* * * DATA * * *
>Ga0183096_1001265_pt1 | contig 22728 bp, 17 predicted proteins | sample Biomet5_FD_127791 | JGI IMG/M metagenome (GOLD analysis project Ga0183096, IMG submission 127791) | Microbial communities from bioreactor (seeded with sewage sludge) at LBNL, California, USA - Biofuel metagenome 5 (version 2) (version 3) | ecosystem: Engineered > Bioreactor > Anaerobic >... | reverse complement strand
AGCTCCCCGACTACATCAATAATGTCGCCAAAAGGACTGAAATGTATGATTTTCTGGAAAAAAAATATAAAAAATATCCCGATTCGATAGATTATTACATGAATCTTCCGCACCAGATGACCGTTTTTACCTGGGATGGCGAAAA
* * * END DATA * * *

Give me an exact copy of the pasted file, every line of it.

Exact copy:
>Ga0183096_1001265_pt1 | contig 22728 bp, 17 predicted proteins | sample Biomet5_FD_127791 | JGI IMG/M metagenome (GOLD analysis project Ga0183096, IMG submission 127791) | Microbial communities from bioreactor (seeded with sewage sludge) at LBNL, California, USA - Biofuel metagenome 5 (version 2) (version 3) | ecosystem: Engineered > Bioreactor > Anaerobic >... | reverse complement strand
AGCTCCCCGACTACATCAATAATGTCGCCAAAAGGACTGAAATGTATGATTTTCTGGAAAAAAAATATAAAAAATATCCCGATTCGATAGATTATTACATGAATCTTCCGCACCAGATGACCGTTTTTACCTGGGATGGCGAAAA